In Hibern field with my love down I lie
And on an oaten reed sweet musick play,
To chant the fauna all about the way
To dance and sing, all for her honor hye.
Might Phoebus from here never turn his eye,
Granting to us lovers eternal day
That for naught else would I, nor any, pay.
Favorèd sun, let season never die!
Like fair Persephon hath our green no end,
Though time will harvest all, but give again.
Before her smile I virtue easy tend,
And seek but more light to more grace attain.
While summer last, my dame the world doth serve,
And even this is less than she deserve.
1. Hibern field: While the story of Orpheus is definitely Greek, I took some liberties (as noted early on) to fit the story to my inspiration for the sequence. She has a Scottish persona, so suddenly the lovers are in the British Isles rather than on the Mediterranean coast.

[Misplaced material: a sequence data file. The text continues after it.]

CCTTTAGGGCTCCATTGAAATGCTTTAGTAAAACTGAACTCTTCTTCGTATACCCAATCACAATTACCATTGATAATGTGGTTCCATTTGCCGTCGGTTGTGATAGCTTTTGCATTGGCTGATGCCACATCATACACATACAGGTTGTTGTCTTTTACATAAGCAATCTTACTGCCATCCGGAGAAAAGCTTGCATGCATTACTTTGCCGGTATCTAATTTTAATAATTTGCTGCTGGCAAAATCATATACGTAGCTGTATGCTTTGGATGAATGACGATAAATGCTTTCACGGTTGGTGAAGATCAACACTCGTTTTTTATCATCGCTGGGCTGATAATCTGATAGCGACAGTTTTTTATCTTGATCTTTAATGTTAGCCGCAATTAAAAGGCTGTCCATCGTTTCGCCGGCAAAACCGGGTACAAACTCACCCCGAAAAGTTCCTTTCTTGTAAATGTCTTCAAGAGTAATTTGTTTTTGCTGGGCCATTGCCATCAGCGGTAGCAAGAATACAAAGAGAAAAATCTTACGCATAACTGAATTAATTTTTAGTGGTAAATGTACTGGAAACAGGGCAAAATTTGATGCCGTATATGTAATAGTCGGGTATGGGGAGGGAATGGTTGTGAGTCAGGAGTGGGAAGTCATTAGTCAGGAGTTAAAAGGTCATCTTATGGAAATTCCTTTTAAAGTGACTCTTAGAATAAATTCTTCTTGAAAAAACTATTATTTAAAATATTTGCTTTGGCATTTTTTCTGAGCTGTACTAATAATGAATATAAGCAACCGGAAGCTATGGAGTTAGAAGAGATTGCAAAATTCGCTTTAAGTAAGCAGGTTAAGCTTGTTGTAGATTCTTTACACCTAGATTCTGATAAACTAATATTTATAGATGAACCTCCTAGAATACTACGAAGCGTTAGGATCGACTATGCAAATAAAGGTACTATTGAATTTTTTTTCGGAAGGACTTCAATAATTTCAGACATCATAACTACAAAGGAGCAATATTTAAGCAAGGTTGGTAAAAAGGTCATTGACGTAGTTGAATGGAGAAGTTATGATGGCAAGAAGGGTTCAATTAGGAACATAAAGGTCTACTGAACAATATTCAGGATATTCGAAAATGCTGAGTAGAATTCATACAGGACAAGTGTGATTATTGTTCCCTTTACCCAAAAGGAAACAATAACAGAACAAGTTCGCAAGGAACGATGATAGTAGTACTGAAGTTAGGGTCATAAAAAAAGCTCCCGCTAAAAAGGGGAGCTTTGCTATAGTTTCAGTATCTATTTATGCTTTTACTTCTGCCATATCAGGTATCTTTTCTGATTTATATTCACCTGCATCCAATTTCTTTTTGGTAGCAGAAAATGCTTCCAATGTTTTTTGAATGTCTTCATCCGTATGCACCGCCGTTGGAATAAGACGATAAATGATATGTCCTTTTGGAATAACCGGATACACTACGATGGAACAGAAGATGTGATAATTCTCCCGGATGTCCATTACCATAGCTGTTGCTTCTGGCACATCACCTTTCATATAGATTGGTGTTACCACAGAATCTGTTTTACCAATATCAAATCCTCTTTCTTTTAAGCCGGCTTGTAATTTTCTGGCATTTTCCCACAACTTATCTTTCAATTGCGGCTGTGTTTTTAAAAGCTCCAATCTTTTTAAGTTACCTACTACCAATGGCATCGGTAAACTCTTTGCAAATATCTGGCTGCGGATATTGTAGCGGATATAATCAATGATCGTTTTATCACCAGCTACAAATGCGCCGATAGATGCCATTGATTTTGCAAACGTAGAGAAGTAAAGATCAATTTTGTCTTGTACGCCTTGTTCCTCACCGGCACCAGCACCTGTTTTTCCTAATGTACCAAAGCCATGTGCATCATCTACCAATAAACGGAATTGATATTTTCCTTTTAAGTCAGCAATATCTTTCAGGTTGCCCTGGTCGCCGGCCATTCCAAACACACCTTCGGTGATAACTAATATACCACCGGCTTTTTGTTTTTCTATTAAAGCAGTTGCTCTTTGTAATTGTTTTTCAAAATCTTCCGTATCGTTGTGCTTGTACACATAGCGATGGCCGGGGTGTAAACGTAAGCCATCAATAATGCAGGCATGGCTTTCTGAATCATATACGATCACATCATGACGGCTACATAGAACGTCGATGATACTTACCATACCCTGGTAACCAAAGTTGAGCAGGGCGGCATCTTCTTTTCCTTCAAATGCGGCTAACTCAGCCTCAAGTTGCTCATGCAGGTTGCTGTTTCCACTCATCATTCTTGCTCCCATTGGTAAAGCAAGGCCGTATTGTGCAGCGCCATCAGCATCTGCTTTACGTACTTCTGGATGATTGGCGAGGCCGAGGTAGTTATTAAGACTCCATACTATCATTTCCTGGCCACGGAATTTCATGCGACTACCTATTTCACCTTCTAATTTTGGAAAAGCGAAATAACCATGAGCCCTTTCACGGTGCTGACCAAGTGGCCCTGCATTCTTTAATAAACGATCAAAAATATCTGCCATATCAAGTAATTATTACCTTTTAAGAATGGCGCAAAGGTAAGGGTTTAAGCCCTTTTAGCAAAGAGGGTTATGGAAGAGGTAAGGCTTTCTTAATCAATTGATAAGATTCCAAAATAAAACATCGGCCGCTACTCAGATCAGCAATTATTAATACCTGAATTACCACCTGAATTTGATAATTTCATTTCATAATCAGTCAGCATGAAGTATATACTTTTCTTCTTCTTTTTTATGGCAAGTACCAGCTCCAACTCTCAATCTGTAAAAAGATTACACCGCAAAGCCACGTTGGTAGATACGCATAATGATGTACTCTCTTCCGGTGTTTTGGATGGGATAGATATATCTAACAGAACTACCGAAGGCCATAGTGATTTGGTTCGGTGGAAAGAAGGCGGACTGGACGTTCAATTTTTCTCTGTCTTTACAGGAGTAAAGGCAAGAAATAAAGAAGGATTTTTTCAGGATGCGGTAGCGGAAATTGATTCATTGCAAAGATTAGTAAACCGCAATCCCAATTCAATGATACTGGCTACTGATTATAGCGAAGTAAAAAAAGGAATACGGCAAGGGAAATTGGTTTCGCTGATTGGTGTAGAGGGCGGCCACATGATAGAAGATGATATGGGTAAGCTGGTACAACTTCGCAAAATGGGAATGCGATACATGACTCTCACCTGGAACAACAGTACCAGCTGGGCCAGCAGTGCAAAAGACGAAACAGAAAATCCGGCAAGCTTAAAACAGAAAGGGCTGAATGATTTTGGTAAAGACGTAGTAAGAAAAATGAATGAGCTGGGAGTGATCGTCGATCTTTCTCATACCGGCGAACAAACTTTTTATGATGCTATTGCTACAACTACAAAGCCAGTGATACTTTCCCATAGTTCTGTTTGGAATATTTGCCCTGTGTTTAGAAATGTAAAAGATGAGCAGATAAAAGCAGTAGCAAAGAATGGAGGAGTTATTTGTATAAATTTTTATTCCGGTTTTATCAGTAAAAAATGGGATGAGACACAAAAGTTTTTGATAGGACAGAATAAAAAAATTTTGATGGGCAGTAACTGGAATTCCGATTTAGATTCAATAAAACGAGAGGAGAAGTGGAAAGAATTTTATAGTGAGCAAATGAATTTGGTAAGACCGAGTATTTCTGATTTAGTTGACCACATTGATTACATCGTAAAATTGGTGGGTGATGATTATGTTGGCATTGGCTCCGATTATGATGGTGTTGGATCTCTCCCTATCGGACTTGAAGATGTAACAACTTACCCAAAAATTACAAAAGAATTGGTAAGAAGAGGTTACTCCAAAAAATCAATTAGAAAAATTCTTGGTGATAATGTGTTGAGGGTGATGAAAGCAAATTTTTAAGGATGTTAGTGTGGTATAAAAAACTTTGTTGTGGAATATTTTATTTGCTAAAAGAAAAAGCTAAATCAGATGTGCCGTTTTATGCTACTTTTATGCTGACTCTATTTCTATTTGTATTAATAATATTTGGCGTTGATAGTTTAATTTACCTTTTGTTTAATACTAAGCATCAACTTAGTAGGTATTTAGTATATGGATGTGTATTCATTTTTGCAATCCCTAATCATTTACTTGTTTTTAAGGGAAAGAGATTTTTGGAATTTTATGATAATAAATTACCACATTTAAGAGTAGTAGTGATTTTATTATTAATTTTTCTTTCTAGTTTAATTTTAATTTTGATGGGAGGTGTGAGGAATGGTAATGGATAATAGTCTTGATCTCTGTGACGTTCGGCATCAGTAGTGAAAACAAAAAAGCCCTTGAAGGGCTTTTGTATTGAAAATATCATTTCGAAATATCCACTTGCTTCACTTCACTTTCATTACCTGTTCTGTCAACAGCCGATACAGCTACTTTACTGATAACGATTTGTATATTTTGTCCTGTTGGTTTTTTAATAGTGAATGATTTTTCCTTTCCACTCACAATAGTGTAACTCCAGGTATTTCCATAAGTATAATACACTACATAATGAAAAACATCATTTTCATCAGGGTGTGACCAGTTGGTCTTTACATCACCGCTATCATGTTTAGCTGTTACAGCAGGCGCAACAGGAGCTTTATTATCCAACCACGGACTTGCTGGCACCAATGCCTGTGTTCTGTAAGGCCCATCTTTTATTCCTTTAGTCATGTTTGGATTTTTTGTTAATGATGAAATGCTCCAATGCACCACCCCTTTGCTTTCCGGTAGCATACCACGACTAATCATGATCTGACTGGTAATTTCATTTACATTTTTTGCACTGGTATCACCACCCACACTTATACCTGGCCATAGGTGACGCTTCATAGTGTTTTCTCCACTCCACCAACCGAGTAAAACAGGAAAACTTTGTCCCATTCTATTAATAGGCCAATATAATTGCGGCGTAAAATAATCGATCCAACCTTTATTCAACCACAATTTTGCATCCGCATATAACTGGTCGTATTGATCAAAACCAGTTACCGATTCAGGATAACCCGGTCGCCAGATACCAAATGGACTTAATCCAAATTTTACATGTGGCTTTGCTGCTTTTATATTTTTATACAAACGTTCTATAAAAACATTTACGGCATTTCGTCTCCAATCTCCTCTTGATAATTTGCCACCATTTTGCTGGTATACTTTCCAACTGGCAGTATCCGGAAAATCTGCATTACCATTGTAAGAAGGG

2. oaten reed: Colin Cloute in Spenser’s Shepheardes Calender describes Pan as using an ‘oaten pype’ in “Januarye.” Spenser gives Colin himself an ‘oaten pipe’ (also called an ‘oaten reed’) to play at the pastoral beginning of Colin Clouts Come Home Againe. The latter I especially tried to imitate for this specific sonnet.
3. fauna: animals, but also a nod to mythical fauns (satyrs) who, like Pan, play pipes.
9. Persephon: Persephone, the Greek goddess who was kidnapped by Hades and made Queen of the Underworld during the winter months. The line is ironic because it foreshadows Hades’ ‘kidnap’ of Eurydice in similarity to Persephone’s situation.